Farm-raised fish is quickly industrializing the fish market. Fish raised on farms are often fed fish meal made of ingredients like animal by-products and by-products from the milling and food processing industries.  They’re sometimes given additives to color their flesh. When looking for a good fish to buy, look for fresh fish that has been caught in the wild and is free of preservatives.

Other meats like pastured pork and game meats are good choices. There are many online resources for pastured, organic meats. Here are a few of my favorites:
Tendergrass Farms
US Wellness Meats
Good Earth Farms

For further reading:
Meat and Poultry Labeling Terms
Clean Beef or Irradiated Dirty Beef?
Red Meat: It Does a Body Good!
It’s the Beef

Chicken Salad

I love a good, basic chicken salad. Nothing frilly or sweet. Organic, pastured meat, homemade mayonnaise, celery, tangy capers and parsley. It’s great to eat alone, on bell pepper and seed crackers, or on a slice of grain-free toast.

Chicken Salad

Serving Size: Serves 4

Chicken Salad

The beauty of a salad this simple is that you can play with the flavors. Add more vegetables, salt, mayo, omit the capers, etc. You can make this salad to suit your taste. You can also roast the chicken ahead of time and store in the refrigerator until ready to use.


  • 2 bone-in, skin-on chicken breasts

  • Celtic sea salt and freshly ground black pepper
  • 1/2 red onion, chopped

  • 1 large stalk celery

  • 2 tablespoons chopped flat-leaf parsley

  • 2 tablespoons capers
  • 1/2 cup homemade mayonnaise (Molly’s recipe is my favorite)

  • 1 teaspoon Dijon mustard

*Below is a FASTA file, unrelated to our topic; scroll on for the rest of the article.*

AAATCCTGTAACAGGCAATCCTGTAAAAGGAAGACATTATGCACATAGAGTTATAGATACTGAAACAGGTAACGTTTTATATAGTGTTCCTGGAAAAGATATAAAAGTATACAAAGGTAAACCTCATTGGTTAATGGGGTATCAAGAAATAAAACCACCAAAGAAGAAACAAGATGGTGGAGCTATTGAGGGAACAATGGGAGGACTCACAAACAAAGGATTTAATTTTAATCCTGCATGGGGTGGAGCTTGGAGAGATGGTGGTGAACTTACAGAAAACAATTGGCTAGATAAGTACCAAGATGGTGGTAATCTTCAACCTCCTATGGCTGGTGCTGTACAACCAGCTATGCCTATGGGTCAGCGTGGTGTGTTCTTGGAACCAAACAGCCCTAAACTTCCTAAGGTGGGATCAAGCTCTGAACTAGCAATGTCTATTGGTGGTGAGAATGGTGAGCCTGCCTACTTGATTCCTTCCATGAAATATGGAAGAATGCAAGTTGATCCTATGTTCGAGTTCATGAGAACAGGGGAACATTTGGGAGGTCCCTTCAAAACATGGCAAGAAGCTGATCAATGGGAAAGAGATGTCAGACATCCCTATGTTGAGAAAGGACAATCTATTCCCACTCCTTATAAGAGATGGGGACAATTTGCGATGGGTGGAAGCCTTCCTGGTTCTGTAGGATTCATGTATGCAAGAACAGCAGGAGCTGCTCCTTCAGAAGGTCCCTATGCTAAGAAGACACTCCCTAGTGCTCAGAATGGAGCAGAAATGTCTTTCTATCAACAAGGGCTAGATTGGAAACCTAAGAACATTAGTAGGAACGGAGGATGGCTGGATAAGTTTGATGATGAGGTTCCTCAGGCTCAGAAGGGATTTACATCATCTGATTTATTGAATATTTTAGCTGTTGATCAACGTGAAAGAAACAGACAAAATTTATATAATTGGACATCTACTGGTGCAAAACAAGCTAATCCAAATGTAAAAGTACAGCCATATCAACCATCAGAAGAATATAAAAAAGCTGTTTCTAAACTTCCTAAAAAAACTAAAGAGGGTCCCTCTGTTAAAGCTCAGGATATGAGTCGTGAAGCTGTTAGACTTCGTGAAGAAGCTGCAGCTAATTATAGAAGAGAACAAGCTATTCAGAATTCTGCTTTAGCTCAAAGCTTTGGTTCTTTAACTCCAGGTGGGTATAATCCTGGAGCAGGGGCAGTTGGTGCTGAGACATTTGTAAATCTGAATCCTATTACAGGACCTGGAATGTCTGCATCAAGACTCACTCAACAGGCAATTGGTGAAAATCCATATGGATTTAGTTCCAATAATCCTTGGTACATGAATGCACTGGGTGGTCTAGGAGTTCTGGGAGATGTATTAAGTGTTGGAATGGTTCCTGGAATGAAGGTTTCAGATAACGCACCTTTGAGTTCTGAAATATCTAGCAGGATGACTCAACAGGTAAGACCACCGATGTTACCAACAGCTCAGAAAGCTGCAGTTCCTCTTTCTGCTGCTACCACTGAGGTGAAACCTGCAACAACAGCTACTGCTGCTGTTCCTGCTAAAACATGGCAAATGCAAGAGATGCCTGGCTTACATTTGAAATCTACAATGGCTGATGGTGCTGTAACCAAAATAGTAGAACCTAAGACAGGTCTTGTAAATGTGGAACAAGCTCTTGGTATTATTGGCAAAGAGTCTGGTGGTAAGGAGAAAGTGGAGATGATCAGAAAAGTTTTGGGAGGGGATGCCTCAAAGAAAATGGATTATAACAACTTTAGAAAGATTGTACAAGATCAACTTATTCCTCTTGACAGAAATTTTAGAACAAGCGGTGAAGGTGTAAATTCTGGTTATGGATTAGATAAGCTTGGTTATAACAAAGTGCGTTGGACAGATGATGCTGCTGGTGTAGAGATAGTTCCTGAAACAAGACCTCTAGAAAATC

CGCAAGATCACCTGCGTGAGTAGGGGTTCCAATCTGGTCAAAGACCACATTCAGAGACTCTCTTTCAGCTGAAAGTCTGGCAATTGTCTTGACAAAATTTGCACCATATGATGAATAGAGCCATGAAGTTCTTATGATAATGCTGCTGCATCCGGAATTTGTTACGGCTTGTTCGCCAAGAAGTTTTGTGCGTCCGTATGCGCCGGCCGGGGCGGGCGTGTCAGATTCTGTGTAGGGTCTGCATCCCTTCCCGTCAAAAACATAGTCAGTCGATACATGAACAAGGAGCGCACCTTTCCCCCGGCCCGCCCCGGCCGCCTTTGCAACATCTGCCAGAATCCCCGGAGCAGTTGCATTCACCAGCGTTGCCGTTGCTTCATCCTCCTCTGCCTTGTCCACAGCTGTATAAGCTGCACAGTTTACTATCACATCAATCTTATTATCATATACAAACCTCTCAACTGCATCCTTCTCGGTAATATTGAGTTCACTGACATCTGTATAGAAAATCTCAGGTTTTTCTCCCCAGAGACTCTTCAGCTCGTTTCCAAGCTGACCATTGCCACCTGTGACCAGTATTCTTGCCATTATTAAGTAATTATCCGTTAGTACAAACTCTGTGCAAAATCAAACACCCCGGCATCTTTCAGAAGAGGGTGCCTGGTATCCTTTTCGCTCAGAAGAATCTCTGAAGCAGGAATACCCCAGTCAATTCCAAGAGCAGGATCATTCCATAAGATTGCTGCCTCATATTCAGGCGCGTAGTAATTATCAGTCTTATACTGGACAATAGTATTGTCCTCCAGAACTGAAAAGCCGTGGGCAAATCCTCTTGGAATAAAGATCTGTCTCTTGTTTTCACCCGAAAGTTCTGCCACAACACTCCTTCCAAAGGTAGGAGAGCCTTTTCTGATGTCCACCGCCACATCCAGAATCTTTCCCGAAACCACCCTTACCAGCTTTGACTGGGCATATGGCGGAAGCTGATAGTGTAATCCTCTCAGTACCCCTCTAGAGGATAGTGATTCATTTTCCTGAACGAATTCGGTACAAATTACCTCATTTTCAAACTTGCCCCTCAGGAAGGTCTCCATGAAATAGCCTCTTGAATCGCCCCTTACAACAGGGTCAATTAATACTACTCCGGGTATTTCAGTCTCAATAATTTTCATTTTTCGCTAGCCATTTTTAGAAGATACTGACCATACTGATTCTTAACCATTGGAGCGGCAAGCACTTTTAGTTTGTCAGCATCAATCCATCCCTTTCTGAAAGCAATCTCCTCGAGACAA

• 1/2 teaspoon Celtic sea salt


Preheat oven to 400 degrees F and adjust rack to middle position. Place chicken skin-side up on a baking dish. Season with sea salt and pepper. Roast for 35-40 minutes or until instant read thermometer reads 160 degrees F. Cool to room temperature. Remove skin and shred chicken (you should have about 4 cups of shredded chicken).

Place shredded chicken, onion, celery, parsley, capers, mayo, Dijon and sea salt in a large bowl. Toss until all ingredients are incorporated. Serve.

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  1. So glad I found your website! Thanks for the label explanation. We have reduced the intake of meat in our family and when we do buy it, we try to buy only organic/greenwise/free-range. Though is hard to find free-range meat in South Florida.

  2. Lindsey

    When you live on a very small budget (as in $350 a month for a family of 4) is it best to do without any meat or to buy the best you can (even if it isn’t the greatest)? We are also gluten free so this budget is very tight without meat. Any thoughts?

  3. Carrie, have you read Eating Animals by Jonathon Safran Foer? I just got through the “glossary” section of the book and it has a lot of the same stuff you’re talking about. It’s a great read if you haven’t read it yet.

    Oh, and the chicken salad recipe looks awesome…definitely putting this one in my recipe box.

  4. canary

    You might want to include a link to the Monterey Bay Aquarium’s “Seafood Watch Guide:” They have pocket guides you can print (which are refined regionally) and mobile apps. Just because it’s wild-caught doesn’t mean it’s necessarily a good choice. Lots of fish are overharvested (like tuna) and depending on where the fish was caught, it could be full of toxic pollution.

  5. Christine

    Do you know approximately how much shredded chicken this is in cups (or weight?) I tossed a bunch of chicken breasts into the crockpot this weekend to shred up for snacks/easy meals, and I’d love to make this for lunches!

  6. Hi there,
    Thanks for this post; I’ve just realized that I’ve been hoodwinked by clever marketing phrases. I always thought that free range was ‘the real deal’ when it came to organic. I’m taking ‘pastured’ and working with it whenever I’m at the local store buying my meats. I’m bookmarking you for future posts!